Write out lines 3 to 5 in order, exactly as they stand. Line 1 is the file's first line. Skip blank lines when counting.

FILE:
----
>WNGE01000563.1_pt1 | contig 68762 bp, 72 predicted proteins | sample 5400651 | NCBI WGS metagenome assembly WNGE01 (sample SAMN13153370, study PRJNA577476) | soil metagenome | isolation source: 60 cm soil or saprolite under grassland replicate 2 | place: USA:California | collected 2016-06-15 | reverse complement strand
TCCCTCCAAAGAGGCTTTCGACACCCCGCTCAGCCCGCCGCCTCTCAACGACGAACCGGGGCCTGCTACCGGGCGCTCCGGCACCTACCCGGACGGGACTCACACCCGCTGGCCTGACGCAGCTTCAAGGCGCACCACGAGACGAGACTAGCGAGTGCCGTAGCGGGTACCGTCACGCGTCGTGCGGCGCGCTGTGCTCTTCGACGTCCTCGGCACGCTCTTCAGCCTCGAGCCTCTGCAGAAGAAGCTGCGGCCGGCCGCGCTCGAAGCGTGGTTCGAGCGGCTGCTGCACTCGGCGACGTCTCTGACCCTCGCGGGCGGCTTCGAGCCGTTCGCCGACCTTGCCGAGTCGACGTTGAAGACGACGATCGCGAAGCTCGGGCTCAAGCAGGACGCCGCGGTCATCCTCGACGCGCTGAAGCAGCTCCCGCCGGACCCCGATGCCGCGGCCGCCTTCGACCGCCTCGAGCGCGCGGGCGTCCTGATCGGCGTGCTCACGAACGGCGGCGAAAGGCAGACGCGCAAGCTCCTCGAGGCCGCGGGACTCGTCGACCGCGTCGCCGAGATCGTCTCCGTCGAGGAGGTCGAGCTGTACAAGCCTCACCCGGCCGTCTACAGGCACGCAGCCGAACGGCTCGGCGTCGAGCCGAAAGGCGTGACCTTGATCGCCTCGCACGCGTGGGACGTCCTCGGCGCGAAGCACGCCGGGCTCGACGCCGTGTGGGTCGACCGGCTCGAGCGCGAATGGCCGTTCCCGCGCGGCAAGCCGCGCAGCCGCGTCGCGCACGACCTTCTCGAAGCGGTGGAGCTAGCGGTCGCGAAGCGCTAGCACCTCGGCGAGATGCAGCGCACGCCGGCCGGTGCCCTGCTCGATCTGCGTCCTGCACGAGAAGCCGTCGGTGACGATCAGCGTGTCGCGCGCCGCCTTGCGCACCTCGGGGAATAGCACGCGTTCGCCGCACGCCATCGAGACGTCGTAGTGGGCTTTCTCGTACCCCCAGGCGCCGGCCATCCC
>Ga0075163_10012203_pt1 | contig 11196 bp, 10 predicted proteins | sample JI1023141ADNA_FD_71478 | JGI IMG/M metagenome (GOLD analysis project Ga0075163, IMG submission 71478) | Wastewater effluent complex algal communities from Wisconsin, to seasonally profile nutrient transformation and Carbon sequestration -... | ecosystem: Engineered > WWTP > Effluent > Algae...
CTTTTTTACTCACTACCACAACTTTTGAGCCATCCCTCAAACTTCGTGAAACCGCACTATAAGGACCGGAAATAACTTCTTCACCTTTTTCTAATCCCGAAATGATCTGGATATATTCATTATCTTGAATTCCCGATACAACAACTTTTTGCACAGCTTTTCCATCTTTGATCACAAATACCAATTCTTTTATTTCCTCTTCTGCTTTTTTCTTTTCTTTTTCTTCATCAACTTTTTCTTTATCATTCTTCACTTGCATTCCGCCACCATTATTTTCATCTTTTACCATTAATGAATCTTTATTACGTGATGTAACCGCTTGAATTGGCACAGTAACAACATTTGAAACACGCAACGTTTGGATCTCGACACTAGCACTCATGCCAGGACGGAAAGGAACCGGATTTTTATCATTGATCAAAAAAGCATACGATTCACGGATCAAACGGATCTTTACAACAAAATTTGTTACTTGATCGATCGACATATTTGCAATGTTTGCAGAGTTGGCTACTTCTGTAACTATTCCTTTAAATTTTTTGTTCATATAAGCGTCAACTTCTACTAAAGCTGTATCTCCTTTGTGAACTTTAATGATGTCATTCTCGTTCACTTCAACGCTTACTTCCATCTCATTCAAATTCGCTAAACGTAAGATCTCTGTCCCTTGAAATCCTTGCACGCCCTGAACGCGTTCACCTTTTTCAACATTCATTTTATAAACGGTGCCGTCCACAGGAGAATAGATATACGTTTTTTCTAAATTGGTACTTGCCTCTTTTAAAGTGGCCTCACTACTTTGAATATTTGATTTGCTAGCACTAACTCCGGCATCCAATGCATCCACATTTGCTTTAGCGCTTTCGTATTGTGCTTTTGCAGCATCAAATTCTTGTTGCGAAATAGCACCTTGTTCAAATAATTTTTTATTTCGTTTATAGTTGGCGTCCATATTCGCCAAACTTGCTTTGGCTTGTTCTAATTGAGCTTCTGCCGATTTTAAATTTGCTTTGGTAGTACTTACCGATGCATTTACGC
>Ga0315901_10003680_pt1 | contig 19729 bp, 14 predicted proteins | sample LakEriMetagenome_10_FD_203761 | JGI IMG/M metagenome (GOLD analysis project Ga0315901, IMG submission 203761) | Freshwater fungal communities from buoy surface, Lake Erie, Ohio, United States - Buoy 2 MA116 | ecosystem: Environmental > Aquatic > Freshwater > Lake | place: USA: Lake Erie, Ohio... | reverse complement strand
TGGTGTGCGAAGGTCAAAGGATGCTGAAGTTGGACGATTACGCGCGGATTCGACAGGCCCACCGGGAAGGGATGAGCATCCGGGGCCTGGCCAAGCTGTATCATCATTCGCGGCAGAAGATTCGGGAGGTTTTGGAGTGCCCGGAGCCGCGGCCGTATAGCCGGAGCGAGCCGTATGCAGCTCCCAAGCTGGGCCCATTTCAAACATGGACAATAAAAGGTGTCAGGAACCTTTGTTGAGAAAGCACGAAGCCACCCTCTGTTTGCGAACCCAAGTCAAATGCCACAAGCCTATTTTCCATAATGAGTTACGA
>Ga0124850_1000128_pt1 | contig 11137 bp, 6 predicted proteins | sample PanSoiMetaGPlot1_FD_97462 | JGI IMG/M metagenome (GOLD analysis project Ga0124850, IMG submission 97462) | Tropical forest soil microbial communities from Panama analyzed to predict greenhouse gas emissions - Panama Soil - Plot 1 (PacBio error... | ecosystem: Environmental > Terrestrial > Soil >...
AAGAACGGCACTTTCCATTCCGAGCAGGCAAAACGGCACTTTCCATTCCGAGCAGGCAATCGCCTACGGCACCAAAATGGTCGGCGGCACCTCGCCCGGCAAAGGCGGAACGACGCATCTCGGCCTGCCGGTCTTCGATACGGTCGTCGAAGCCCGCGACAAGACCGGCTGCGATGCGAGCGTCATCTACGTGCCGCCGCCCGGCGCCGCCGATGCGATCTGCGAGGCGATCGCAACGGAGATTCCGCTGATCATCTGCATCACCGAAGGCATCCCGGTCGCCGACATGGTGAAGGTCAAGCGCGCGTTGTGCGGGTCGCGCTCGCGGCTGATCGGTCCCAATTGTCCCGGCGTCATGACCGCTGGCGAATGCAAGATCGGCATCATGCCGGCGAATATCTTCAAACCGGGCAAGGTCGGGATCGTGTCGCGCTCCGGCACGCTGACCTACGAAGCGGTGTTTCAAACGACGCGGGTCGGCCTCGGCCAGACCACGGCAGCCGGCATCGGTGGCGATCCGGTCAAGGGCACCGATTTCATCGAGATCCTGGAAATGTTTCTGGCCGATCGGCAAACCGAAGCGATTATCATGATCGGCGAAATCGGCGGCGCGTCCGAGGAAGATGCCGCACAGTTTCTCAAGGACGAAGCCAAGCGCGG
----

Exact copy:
>Ga0075163_10012203_pt1 | contig 11196 bp, 10 predicted proteins | sample JI1023141ADNA_FD_71478 | JGI IMG/M metagenome (GOLD analysis project Ga0075163, IMG submission 71478) | Wastewater effluent complex algal communities from Wisconsin, to seasonally profile nutrient transformation and Carbon sequestration -... | ecosystem: Engineered > WWTP > Effluent > Algae...
CTTTTTTACTCACTACCACAACTTTTGAGCCATCCCTCAAACTTCGTGAAACCGCACTATAAGGACCGGAAATAACTTCTTCACCTTTTTCTAATCCCGAAATGATCTGGATATATTCATTATCTTGAATTCCCGATACAACAACTTTTTGCACAGCTTTTCCATCTTTGATCACAAATACCAATTCTTTTATTTCCTCTTCTGCTTTTTTCTTTTCTTTTTCTTCATCAACTTTTTCTTTATCATTCTTCACTTGCATTCCGCCACCATTATTTTCATCTTTTACCATTAATGAATCTTTATTACGTGATGTAACCGCTTGAATTGGCACAGTAACAACATTTGAAACACGCAACGTTTGGATCTCGACACTAGCACTCATGCCAGGACGGAAAGGAACCGGATTTTTATCATTGATCAAAAAAGCATACGATTCACGGATCAAACGGATCTTTACAACAAAATTTGTTACTTGATCGATCGACATATTTGCAATGTTTGCAGAGTTGGCTACTTCTGTAACTATTCCTTTAAATTTTTTGTTCATATAAGCGTCAACTTCTACTAAAGCTGTATCTCCTTTGTGAACTTTAATGATGTCATTCTCGTTCACTTCAACGCTTACTTCCATCTCATTCAAATTCGCTAAACGTAAGATCTCTGTCCCTTGAAATCCTTGCACGCCCTGAACGCGTTCACCTTTTTCAACATTCATTTTATAAACGGTGCCGTCCACAGGAGAATAGATATACGTTTTTTCTAAATTGGTACTTGCCTCTTTTAAAGTGGCCTCACTACTTTGAATATTTGATTTGCTAGCACTAACTCCGGCATCCAATGCATCCACATTTGCTTTAGCGCTTTCGTATTGTGCTTTTGCAGCATCAAATTCTTGTTGCGAAATAGCACCTTGTTCAAATAATTTTTTATTTCGTTTATAGTTGGCGTCCATATTCGCCAAACTTGCTTTGGCTTGTTCTAATTGAGCTTCTGCCGATTTTAAATTTGCTTTGGTAGTACTTACCGATGCATTTACGC
>Ga0315901_10003680_pt1 | contig 19729 bp, 14 predicted proteins | sample LakEriMetagenome_10_FD_203761 | JGI IMG/M metagenome (GOLD analysis project Ga0315901, IMG submission 203761) | Freshwater fungal communities from buoy surface, Lake Erie, Ohio, United States - Buoy 2 MA116 | ecosystem: Environmental > Aquatic > Freshwater > Lake | place: USA: Lake Erie, Ohio... | reverse complement strand